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The Game Genie is a series of cheat systems originally designed by Codemasters and sold by Camerica and Galoob. The first device in the series was released for the Nintendo Entertainment System, with subsequent devices released for the Super Nintendo Entertainment System, Game Boy, Mega Drive/Genesis, and Sega Game Gear. All the devices temporarily modify game data, allowing the player to cheat, manipulate various aspects of games and sometimes access unused content and functions. It is known as the first example of consumer-friendly "game enhancement" by means of directly altering the binary code of a game. Five million units of the original Game Genie products were sold worldwide, and most video game console emulators feature Game Genie support. Emulators that have Game Genie support also allow a near-unlimited number of codes to be entered whereas the actual products have a much smaller limit that usually tops between three and six codes.
No Game Genie devices were developed by Codemasters for the fifth generation of consoles. However, other companies have produced similar hacking devices such as the Code Breaker and GameShark. The Game Genie brand was later revived by the company Hyperkin, who released cheat systems for newer consoles.
 Operation and design
The original Game Genie devices attached to cartridges and acted as pass-through to the console. Upon starting the console, the player may enter a series of characters referred to as a "code" or several such series that reference addresses in the ROM of the cartridge. Each code contains an integer value that is read by the system in place of the data actually present on the cartridge.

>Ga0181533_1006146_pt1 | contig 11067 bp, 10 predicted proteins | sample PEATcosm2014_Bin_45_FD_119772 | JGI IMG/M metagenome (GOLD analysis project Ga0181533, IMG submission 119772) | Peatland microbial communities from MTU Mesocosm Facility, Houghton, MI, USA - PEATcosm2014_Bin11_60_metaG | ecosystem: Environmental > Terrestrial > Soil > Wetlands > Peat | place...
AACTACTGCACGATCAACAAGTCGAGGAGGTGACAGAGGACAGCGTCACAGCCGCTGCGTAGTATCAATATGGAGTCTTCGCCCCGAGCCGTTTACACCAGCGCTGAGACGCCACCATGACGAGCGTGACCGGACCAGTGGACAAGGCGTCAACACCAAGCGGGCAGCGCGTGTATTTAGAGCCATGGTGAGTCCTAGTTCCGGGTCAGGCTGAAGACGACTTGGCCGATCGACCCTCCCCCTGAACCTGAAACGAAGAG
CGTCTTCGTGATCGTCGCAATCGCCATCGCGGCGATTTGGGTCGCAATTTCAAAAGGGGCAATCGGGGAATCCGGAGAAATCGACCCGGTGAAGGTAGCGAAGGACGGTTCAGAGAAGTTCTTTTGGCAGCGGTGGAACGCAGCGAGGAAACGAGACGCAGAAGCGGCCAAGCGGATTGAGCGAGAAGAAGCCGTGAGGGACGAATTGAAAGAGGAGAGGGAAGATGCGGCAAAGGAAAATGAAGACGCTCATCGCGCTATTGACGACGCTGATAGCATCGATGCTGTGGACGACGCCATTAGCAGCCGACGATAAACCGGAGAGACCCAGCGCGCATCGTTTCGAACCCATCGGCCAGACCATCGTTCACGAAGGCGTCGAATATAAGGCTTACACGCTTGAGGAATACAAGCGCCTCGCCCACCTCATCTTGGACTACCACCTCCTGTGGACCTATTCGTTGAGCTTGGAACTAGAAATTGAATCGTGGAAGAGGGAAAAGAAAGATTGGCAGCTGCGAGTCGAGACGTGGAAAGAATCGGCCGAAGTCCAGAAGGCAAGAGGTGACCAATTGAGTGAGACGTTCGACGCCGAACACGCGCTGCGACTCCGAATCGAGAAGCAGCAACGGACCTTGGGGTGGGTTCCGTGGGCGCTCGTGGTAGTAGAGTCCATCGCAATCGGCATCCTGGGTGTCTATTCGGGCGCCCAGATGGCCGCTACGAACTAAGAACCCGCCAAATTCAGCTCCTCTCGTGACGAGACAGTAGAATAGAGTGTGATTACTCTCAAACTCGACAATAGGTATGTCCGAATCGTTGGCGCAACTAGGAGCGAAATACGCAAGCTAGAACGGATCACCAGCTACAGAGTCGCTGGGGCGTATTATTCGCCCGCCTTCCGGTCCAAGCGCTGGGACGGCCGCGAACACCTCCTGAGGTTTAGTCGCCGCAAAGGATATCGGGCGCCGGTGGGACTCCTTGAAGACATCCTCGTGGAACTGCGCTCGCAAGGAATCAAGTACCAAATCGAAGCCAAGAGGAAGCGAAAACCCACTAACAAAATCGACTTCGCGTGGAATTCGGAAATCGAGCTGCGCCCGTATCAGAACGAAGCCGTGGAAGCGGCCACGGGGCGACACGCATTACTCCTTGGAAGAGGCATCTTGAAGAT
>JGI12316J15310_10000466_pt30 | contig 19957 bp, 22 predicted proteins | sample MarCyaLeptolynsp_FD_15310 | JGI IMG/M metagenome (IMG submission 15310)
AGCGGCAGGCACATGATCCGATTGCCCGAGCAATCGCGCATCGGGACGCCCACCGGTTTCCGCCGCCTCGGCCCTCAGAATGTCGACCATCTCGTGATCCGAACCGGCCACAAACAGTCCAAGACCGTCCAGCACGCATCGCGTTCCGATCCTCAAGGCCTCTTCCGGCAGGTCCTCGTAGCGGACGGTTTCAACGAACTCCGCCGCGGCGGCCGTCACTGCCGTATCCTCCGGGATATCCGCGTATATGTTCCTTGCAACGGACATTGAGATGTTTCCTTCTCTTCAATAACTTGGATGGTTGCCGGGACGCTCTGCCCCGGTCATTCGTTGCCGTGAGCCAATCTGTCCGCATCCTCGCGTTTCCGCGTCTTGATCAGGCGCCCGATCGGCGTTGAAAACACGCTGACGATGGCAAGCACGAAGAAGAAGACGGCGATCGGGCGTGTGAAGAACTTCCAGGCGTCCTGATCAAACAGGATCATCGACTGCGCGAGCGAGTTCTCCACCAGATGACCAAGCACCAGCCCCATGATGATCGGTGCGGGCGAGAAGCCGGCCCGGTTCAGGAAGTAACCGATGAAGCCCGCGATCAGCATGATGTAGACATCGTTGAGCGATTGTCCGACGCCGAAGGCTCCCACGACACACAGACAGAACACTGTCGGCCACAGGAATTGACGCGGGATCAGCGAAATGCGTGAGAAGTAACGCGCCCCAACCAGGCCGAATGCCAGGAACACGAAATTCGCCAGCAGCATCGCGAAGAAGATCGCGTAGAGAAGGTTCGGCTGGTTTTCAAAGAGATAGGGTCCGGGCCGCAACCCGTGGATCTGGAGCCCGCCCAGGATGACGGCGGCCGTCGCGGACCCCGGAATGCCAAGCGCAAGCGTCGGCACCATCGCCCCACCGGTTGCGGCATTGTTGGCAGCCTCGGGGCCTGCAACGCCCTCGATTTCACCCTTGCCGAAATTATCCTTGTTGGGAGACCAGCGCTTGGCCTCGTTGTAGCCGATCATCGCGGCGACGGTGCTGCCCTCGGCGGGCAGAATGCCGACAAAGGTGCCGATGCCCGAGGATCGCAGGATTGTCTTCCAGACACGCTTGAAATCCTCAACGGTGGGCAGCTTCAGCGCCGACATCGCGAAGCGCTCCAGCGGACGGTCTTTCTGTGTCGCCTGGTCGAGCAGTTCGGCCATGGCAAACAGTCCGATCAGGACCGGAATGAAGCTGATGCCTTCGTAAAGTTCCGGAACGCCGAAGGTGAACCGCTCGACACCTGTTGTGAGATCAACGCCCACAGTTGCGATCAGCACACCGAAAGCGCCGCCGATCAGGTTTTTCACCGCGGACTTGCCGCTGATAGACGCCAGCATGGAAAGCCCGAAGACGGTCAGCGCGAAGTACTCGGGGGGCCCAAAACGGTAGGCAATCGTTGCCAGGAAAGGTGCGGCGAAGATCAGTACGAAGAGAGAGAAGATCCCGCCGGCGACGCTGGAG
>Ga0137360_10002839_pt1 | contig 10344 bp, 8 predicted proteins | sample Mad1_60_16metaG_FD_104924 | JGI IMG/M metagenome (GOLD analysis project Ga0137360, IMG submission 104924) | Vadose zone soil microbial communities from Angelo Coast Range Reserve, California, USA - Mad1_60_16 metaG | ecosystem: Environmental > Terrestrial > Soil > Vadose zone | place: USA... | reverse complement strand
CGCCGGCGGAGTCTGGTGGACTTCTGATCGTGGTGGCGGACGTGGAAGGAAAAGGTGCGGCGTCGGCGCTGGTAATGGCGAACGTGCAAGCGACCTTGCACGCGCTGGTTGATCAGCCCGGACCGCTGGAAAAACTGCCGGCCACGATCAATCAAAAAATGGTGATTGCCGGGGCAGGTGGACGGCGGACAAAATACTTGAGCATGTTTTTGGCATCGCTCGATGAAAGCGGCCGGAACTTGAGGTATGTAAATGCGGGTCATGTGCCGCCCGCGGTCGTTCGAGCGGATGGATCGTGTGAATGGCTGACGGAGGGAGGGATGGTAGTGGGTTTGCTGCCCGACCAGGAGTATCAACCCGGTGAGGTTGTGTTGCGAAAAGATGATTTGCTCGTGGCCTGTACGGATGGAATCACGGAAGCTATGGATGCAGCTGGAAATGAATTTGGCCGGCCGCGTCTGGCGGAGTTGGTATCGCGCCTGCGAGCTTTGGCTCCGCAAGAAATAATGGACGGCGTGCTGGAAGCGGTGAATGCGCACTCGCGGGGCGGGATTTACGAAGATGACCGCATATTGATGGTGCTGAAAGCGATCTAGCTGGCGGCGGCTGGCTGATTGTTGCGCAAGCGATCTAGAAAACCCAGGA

Because the Game Genie patches the program code of a game, the codes are sometimes referred to as patch codes. These codes can have a variety of effects. The most popular codes give the player some form of invulnerability, infinite ammunition, level skipping, or other modifications that allow the player to be more powerful than intended by the developers. In rare cases, codes even unlock hidden game features that developers had scrapped and rendered unreachable in normal play. Nonetheless, inputting a random code is as effective as using PEEK and POKE operations randomly. The results can yield a useful code, but will most likely result in anything from a mundane or highly unnoticeable change to freezing the game and possibly corrupting saved data.
The Game Genie was usually sold with a small booklet of discovered codes for use with the system. However, these booklets would eventually become obsolete as new codes were discovered and new games were released that were not covered. To address this, an update system was implemented, where subscribers would receive quarterly booklet updates for a fee. In addition Galoob also ran ads in certain gaming publications (such as GamePro) that featured codes for newer games. Today, these codes and many others discovered by players can be found for free online.